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Author Topic: Crawl to the top  (Read 2349 times)

Tony Jay

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Re: Crawl to the top
« Reply #20 on: May 22, 2012, 04:47:10 AM »

I have posted HDR images on this site to favourable review.
When I have let on that it was processed using HDR techniques surprise has been expressed along the lines of - "it doesn't look like an HDR image."

Personally I have no interest in the so-called "grunge look" that is obviously so hated.


Tony Jay

Ed B

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Re: Crawl to the top
« Reply #21 on: May 22, 2012, 10:47:56 AM »

Despite my complaints about HDR and the terrible things it does, it's worth noting that Ansel Adams essentially did it. He, simply did it appropriately, and only to a degree that it was invisible to the naive viewer. You simply believe the appearance of a wider tonal range than is possible, unless you really start looking closely.

I agree with this. The zone system was developed to squeeze more information out of a scene that normally isn't possible. HDR is the same thing but like anything else more is not better and used in moderation HDR can do things for digital that the zone system did for film.

Slobodan Blagojevic

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Re: Crawl to the top
« Reply #22 on: May 22, 2012, 02:09:39 PM »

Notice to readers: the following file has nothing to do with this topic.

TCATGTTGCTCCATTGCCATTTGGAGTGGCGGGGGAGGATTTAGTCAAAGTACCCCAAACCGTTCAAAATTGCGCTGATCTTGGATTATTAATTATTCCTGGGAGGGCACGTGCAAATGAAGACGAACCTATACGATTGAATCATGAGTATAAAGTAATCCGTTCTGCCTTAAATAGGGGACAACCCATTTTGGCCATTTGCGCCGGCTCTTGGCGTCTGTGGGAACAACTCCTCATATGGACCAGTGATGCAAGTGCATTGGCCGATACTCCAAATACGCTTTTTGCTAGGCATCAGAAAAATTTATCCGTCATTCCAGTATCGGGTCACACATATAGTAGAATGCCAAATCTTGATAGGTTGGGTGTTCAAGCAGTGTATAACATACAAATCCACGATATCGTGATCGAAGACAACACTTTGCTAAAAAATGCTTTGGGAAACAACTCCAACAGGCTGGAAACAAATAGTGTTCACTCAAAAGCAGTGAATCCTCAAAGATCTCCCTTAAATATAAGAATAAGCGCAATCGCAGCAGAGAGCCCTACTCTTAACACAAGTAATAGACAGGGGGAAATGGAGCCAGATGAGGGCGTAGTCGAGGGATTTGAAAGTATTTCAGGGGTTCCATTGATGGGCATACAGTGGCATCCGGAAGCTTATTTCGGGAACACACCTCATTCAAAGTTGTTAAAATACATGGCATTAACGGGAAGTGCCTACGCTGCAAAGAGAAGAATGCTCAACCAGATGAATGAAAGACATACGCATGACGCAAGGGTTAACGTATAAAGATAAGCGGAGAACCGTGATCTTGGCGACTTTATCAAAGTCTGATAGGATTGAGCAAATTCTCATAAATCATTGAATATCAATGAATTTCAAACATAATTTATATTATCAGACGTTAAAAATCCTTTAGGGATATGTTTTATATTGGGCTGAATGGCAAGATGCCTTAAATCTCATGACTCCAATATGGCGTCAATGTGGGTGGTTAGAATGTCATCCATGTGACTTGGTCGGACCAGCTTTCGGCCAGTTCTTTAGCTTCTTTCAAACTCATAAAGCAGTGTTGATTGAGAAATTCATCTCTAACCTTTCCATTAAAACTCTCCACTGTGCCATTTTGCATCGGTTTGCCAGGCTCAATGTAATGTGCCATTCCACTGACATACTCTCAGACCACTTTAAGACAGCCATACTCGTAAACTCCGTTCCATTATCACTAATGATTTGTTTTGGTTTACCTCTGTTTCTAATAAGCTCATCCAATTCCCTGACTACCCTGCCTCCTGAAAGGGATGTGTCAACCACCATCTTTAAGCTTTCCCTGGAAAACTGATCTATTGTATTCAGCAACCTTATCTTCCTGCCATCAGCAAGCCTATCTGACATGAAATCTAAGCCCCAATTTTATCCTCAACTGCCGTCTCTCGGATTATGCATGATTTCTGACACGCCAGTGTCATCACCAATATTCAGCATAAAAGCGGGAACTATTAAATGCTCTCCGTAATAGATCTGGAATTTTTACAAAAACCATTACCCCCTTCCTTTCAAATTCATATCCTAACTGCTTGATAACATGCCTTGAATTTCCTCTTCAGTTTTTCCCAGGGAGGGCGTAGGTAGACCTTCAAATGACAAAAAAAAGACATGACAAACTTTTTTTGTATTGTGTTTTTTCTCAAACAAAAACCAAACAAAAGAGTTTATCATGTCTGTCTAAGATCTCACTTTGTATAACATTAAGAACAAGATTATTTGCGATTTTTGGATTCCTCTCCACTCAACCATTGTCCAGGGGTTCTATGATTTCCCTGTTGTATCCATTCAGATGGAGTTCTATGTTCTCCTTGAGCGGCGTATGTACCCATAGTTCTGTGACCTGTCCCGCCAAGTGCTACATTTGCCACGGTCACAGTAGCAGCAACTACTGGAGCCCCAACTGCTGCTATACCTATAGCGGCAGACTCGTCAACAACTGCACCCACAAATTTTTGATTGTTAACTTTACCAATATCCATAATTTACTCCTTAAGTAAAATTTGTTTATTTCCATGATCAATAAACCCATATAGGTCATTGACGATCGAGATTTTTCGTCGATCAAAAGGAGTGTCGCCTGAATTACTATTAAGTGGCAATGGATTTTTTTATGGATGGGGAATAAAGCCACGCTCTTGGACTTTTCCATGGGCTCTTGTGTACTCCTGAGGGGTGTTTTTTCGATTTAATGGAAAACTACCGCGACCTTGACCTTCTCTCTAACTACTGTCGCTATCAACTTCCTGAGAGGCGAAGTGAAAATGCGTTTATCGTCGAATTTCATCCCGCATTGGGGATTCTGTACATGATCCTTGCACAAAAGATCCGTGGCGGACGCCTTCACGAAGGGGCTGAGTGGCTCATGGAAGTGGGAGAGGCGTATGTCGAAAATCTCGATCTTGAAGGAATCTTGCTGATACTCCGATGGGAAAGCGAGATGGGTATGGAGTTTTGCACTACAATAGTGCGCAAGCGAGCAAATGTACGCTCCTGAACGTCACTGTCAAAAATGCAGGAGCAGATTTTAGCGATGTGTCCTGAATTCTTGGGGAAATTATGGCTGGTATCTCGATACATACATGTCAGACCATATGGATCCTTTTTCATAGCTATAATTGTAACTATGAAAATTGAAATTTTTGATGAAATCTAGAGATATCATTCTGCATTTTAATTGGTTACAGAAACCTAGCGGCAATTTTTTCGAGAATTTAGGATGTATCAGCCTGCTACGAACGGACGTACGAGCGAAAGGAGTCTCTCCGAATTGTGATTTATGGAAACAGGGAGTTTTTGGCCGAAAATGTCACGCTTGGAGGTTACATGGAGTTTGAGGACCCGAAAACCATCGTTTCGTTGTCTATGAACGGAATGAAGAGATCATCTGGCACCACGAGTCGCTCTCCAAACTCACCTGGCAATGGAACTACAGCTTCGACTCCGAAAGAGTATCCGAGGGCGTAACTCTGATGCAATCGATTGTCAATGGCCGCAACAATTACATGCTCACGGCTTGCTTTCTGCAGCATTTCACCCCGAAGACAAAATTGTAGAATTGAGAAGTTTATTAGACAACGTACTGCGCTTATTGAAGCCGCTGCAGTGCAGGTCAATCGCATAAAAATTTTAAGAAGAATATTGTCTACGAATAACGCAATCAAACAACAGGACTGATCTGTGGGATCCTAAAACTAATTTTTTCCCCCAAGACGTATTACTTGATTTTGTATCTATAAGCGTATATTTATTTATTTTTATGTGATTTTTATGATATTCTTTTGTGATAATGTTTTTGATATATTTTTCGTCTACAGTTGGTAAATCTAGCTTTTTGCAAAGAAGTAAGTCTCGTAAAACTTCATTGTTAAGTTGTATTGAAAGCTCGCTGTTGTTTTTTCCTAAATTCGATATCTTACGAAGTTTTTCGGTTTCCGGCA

Ah, yet another thread to veer into the why-I-hate-HDR discussions ;)

But that's OK, I hate it too (except when I use it ;D).

So... allow me to chip in and re-post what I said about a year ago, for the benefit (or not) of newer members (and with apologies to the old ones):

... HDR defenders would often say "let's not confuse bad HDR (aka saccharin, nuclear, etc. HDR) photography with good HDR photography". My view on this, admittedly extreme:

There is no good HDR photography! If it is that good, it is not perceived as HDR. If it is good AND perceived as HDR, it has, more likely, already crossed from photography into digital art. And again, that's cool... there are people who love digital art.

If i want to be generous to HDR and mellow the above statements, I would qualify them as pertaining to HDR resulting from the use of automated methods, rather than manual blending.

What's my beef with (automated) HDR? In a word: EVERYthing.

Good thing about HDR: tones down highlights and opens up shadows. Enhances details and colors.

Bad thing about HDR: tones down EVERY highlight and opens up EVERY shadow. Enhances EVERY detail and EVERY color.

It is like the difference between pornographic and erotic: some things are simply more exciting when covered, hidden or hinted.

Emphasizing  everything defies the very nature and purpose of photography. It is often said that painters add and photographers subtract. Namely, a painter starts with a blank canvas and adds elements, but only those he chooses. A photographer, on the other hand, is faced with a world in front of him with too many already existing elements, hence he needs to simplify, subtract and hide those unimportant ones, by lens and standpoint selection, composition, and, often, post-processing. HDR, by revealing everything, reverses that effort and defies the purpose...

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